Even though ClickEinstein is not really made for a conventional Indian setting, we still explored Indian market and talked to several people involved in Indian Education System. This article lists some of those learnings.
Selling to schools is a form of B2B (business to business) selling. B2B sales normally happen when
- You are helping the client make more money (example: Advertising) or
- You are helping the client save more money (time is also money) (example: Buffer for Managing Social Media)
Schools operate in a slightly different way than a regular company. If you are trying to sell something to school or a college, you need to understand how THEY make money before YOU make money. Most of these points are valid for colleges as well, so I’ve used the word School and College interchangeably.
1. A school is a “not-for-profit”
There is a legal difference between a regular enterprise and a school. A school is a not-for-profit. It was a shocking surprise for me, personally. Especially when they are charging over ₹10,000 a month just for tuition-fees and have a few thousand students paying every month.
If ₹ 1,00,00,000+ in monthly recurring revenue is not enough to make an institute profitable, I don’t know what else is.
While a school is not-for-profit… It’s not-for-loss also. So everything they earn is shown as an expense. After paying all the salaries, most of the remaining cash is spent on school maintenance. (opportunities?)
There is also some serious amount of money that is not reflected in the “official” cash-books. I am not sure about the state of that ₹ after demonetisation, but there are opportunities to get to that cash.
2. Schools earn from Admissions (and fees)
This is something that I can’t stress enough. Help a school get more admissions, and get a decent chunk out of it. Admission counselling is a REAL business.
Time for an example: Educomp Smart Classes used to be a selling point for school which helped them get better fees from students. Not to mention, the schools with smart classes are also perceived better by parents (Source: Educomp sales team). This perception automatically leads to better sales… oops… admissions.
There is an opportunity for startups to find ways that improve reputation of the school. This improved reputation helps schools increase the fees or generate more demand. They make money, you make money.
3. Schools earn from “extra stuff”
Assuming average monthly tuition fees of a school student as ₹ 10,000 and hoping that the student will spend 12 years (144 Months) at school. The lifetime value of the customer (student) is more than ₹ 14 Lakh/student. That is obviously not enough so some schools force parents to buy, even the uniform, from the school. This is some extra revenue for the school.
If you can create a product or service where you charge the parents ₹ X. You can keep a part of it and donate the rest to the school. Yup, they are not-for-profit, they accept donations. 🙂
PS: If you create a product that students really want, you can avoid that donation. Yes, there are some really amazing products in the market.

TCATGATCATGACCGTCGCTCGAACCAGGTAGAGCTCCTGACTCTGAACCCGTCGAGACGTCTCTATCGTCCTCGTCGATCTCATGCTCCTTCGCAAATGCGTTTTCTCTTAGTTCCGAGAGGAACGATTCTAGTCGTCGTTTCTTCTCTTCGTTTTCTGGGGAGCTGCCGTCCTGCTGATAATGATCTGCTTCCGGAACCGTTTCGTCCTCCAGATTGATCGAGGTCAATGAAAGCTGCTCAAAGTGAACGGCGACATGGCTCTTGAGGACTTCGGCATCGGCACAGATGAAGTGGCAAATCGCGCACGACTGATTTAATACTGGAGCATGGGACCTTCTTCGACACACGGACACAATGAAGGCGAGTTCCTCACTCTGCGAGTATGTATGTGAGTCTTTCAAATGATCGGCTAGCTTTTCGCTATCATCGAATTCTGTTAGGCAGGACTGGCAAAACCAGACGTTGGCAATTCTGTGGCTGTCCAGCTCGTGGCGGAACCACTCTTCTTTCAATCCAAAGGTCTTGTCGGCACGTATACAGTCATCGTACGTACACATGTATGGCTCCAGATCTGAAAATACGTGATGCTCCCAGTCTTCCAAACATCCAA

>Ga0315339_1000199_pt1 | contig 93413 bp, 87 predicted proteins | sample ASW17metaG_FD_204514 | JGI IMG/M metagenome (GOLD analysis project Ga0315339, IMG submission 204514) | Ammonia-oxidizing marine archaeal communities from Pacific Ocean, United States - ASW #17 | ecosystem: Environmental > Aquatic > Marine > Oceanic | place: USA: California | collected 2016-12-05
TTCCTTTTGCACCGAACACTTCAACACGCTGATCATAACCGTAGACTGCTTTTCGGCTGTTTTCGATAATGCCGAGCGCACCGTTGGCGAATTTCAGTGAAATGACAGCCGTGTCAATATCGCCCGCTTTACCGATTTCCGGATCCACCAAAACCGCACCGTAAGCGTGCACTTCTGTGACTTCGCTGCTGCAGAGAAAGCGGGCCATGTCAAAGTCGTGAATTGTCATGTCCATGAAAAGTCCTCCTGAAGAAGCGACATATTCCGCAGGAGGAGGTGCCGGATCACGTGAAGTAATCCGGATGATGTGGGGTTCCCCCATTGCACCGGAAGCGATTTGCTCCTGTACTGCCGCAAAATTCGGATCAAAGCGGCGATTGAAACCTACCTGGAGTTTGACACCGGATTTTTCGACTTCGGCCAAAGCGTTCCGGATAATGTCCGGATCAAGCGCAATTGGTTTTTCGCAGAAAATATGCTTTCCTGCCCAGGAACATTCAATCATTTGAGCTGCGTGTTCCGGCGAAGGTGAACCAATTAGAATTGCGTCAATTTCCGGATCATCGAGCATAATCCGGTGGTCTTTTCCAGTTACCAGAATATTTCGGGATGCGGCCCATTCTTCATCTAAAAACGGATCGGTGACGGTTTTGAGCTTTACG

4. Schools don’t need efficiency
Of course, it’s good to be efficient but for a school there is no monetary benefit of becoming efficient. If we make a tool to cut the time to teach a subject in half, most schools should not be interested in it. Reason is simple: Teachers are paid on a monthly basis, whether they work 10 hours a week or 60 hours a week, they are paid the same. Making teaching more efficient, no matter how lucrative, is a hard to sell concept in an Indian context. (Disclaimer: ClickEinstein tried doing that, yay).
Product, services or processes that help schools drive more sales/admissions are obvious exceptions. For instance, help schools save printing cost of admission brochures by setting up online payment options for the soft copy of the brochure. Schools will be happy to hear from you.
5. Attrition rate makes improvement risky
A very clear way of improving education is to give better trainings to teachers. Unfortunately, for private schools, the job prospects of a teacher improves manifold after training. Especially when there is such shortage of great teachers. This makes many schools avoid the training programs altogether.
This is a major challenge for schools in implementing their training strategies. (Opportunities?)
Bonus: Public Schools are Private; Private schools are also private
So, private sector schools are called public because they allow “general public” to get education. Private schools are normally open only to a particular section of the society. It’s a bit messed up, I know. You can read about public schools here.
In this article I talked about how a school works, financially. Although, I personally find the not-for-profit requirement of a school to be double-standard. Deep down I know, for sure, that there are some really amazing public schools out there.
I would love to know thoughts about the Indian Education System(not only schools) and how it can be improved.
Featured Image Source: http://inhabitat.com/solar-powered-i-slate-tablet-tested-by-indian-children/
The article was originally published here.